Questions tagged [phonetics]

For questions about the sounds that make up the English language. If your question is about how to pronounce a certain word, use the [pronunciation] tag instead.

Filter by
Sorted by
Tagged with
-3
votes
2answers
74 views

final letter “y”, following a vowel, yet representing another syllable

Is there a word in English, in which the final letter "y", while following a vowel, would represent another syllable? For example, in the words "worry", "story", "...
3
votes
1answer
539 views

Pronunciation of ‘deduce’ as duh-DOOS

When I look up some dictionaries, the pronunciation of the word 'deduce' is /dɪˈduːs/, but it is pronounced as duh·doos ([dəˈduːs]). Is there a rule when to pronounce the vowel /ɪ/ like that?
6
votes
3answers
1k views

Do native English speakers pronounce every final letter when speaking fast? [closed]

I came across situations where it looks like they don't pronounce the final letter of every word in a sentence? Personally, I feel that skipping the final letter somehow seems beautiful? What is the ...
-1
votes
1answer
47 views

Why 'TEFL" is pronounced with Schwa /tef.əl/ although it's an abbreviation? [closed]

Why 'TEFL" is pronounced with Schwa /tef.əl/ although it's an abbreviation? What is the logic behind this of insertion a schwa sound?
-1
votes
1answer
44 views

“Constructor” pronunciation debate [closed]

I have a debate with my friend on the pronunciation of “constructor” word that he claims there cannot be a pronunciation which is of IPA phonetic as following unlike mine that /ˈkɑn.stɹʌktəɹ/ of which ...
1
vote
1answer
47 views

Does /ŋz/ at the end of the word sound [ŋgs] with a hard 'g'?

The combination ŋ + -s in words like things, songs, sings etc. Is there a hard 'g' sound between ŋ and the -s (/z/)?
1
vote
0answers
42 views

Does /eɪ/ sound make a slight 'y' sound in the word “DAY”?

I am really confused with this sound /eɪ/ It seems that it has a /j/ or 'aaaay' sound when it is at the end of the word like: Day - /deɪ/ pray - /preɪ/ Also with words like Played Some people (non-...
1
vote
1answer
50 views

What is the difference between /ɔ/ and /ɑ:/? [duplicate]

Why they write the word 'Call' as /kɑːl/ (Cambridge) And some others, they write it like /kɔl/ (Collins) So, are they the same in American English?
0
votes
2answers
69 views

can vs can't distinction, and can't followed by a vowel sound

Edit: I am talking about American English, particularly the one spoken in the Western United States I understood from this post that there are mainly these ways to distinguish between the two: the -...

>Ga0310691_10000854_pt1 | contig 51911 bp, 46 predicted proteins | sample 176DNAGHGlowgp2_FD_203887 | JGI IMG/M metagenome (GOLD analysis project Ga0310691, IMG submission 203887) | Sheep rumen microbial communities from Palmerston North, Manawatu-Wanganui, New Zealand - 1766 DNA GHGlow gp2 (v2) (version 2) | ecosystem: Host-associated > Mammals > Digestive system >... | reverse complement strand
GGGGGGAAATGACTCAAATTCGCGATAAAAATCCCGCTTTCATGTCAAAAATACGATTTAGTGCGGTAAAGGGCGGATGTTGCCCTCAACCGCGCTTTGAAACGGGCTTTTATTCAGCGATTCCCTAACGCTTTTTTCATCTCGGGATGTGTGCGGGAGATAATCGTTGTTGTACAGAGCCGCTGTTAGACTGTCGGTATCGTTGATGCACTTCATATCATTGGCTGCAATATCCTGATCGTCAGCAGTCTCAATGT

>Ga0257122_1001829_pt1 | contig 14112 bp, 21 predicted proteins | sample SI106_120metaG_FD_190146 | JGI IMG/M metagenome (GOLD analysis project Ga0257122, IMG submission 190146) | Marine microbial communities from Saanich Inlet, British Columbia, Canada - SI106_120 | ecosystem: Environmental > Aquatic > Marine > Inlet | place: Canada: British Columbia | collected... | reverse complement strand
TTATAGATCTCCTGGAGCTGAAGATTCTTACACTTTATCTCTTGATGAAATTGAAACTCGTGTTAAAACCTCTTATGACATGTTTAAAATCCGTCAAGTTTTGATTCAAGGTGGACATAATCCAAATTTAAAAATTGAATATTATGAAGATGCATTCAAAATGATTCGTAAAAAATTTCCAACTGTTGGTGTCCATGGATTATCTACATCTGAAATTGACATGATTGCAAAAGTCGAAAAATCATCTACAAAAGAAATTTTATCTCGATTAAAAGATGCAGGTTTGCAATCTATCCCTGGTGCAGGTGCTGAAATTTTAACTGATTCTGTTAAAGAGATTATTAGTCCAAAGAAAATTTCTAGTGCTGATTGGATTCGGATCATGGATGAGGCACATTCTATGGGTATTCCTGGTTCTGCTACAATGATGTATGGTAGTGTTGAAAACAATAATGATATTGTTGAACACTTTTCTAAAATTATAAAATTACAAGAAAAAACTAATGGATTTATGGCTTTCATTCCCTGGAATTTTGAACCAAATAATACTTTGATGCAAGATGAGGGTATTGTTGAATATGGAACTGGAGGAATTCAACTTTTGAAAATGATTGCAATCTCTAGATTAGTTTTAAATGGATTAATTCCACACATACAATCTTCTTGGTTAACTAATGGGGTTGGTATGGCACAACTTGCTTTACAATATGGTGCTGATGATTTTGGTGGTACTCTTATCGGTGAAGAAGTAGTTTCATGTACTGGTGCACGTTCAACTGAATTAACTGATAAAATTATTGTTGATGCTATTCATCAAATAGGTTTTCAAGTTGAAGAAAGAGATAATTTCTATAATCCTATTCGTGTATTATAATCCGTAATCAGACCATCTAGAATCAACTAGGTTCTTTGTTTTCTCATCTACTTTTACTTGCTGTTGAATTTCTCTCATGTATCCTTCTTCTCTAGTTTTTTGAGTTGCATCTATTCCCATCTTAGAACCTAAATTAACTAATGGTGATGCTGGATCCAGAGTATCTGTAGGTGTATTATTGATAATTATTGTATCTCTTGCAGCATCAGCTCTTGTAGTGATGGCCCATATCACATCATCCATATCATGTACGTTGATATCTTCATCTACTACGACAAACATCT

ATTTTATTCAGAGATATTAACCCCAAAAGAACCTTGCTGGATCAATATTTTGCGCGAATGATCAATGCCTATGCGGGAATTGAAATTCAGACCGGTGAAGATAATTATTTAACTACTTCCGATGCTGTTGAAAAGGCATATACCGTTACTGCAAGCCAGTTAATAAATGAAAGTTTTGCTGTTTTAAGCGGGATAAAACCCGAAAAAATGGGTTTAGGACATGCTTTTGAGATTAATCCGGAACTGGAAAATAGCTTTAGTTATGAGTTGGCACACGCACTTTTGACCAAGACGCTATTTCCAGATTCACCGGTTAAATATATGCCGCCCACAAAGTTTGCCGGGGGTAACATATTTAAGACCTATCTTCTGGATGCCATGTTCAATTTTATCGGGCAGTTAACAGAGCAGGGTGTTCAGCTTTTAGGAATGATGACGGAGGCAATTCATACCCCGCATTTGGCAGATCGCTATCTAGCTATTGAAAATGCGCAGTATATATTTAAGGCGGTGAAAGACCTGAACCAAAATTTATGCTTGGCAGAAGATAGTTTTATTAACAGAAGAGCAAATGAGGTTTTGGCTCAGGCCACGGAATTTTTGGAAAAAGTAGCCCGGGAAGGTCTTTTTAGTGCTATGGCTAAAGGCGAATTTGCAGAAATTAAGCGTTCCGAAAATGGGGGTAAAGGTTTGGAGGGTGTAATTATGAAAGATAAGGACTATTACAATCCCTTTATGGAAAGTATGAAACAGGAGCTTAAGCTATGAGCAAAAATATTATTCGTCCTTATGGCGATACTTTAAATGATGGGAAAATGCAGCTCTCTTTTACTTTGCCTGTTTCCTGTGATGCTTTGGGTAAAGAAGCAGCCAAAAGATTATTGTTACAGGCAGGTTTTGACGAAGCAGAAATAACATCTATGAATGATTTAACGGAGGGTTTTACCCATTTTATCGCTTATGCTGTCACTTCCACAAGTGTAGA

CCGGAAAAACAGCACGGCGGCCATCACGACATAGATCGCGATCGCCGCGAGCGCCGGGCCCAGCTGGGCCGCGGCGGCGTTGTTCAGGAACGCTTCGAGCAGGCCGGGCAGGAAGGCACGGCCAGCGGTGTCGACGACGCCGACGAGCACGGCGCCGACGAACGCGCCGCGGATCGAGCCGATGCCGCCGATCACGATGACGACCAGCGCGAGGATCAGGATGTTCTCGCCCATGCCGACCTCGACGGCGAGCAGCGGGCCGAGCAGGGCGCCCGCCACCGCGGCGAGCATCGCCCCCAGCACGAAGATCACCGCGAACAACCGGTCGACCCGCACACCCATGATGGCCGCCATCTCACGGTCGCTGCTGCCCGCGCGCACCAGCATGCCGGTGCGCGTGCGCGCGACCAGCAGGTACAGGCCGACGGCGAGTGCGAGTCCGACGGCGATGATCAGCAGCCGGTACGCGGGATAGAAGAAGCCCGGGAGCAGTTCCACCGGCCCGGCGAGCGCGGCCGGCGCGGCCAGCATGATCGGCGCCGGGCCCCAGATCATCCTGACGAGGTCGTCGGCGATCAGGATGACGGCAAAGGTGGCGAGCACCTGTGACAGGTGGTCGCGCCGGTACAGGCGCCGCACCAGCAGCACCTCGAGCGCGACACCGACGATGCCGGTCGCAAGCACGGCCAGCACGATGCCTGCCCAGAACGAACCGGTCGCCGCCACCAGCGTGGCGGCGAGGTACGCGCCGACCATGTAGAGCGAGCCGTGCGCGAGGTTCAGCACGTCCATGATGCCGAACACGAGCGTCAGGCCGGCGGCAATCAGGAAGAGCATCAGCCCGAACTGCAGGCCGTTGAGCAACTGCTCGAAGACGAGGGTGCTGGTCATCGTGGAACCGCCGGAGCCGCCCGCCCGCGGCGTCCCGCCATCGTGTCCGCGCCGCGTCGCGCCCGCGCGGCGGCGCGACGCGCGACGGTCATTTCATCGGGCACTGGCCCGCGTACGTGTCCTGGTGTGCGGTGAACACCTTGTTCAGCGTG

11
votes
5answers
2k views

Why do we write /-ɪŋ/ instead of /-iŋ/?

When pronouncing words like "thing", "sing", or any word ending in -ing, I say it and have heard it as "eeng", which would be transcribed as /iŋ/. However, every ...
0
votes
1answer
52 views

Can a sound or phoneme be an affix?

I was thinking that a sound or phoneme might go on, after, or before a word like the sound 'oh' going after the word 'that' or 'game' which might make the words 'thatoh' or 'gameoh' So I thought or ...
1
vote
0answers
35 views

Assimilation of /v/ followed by /f/

How do English speakers pronounce "I've found"? Is it pronounced like /aiv faʊnd/ or /aif faʊnd/?
1
vote
2answers
81 views

Pronunciation of 'pronunciation' with an intrusive T

According to the dictionaries, pronunciation is pronounced pruh-nuhn-see-ey-shuhn. However, do native English speakers really say [see] instead of [tsee] even when talking fast? For instance, I hear [...
2
votes
1answer
86 views

How to pronounce “used the” in the USA?

He changed the music style to fit trend and used the media as his new tragedy This above a line from a movie but what I heard instead of 'used the' was like 'use the'. So I wonder what's the right ...
1
vote
1answer
81 views

Segmental -> [sɛɡ|mɛnt“ə”l] Can I omit the “/ə/” sound?

segmental [sɛɡ|mɛntəl] Can I omit the /ə/ sound? Due to another dictionary's pronunciation [seɡˈmentl]
1
vote
2answers
79 views

Are the phonemes [i] and [i:] “allophones” of the phoneme [ɪ] in General American?

Are the phonemes [i] and [iː] "allophones" of the phoneme [ɪ] in General American? Why does the phoneme [ɪ] sound like [i] or [iː] in some words? Example words: it x sink. The phoneme [ɪ] ...
18
votes
2answers
2k views

Why are there three pronunciations for the plural “-s”?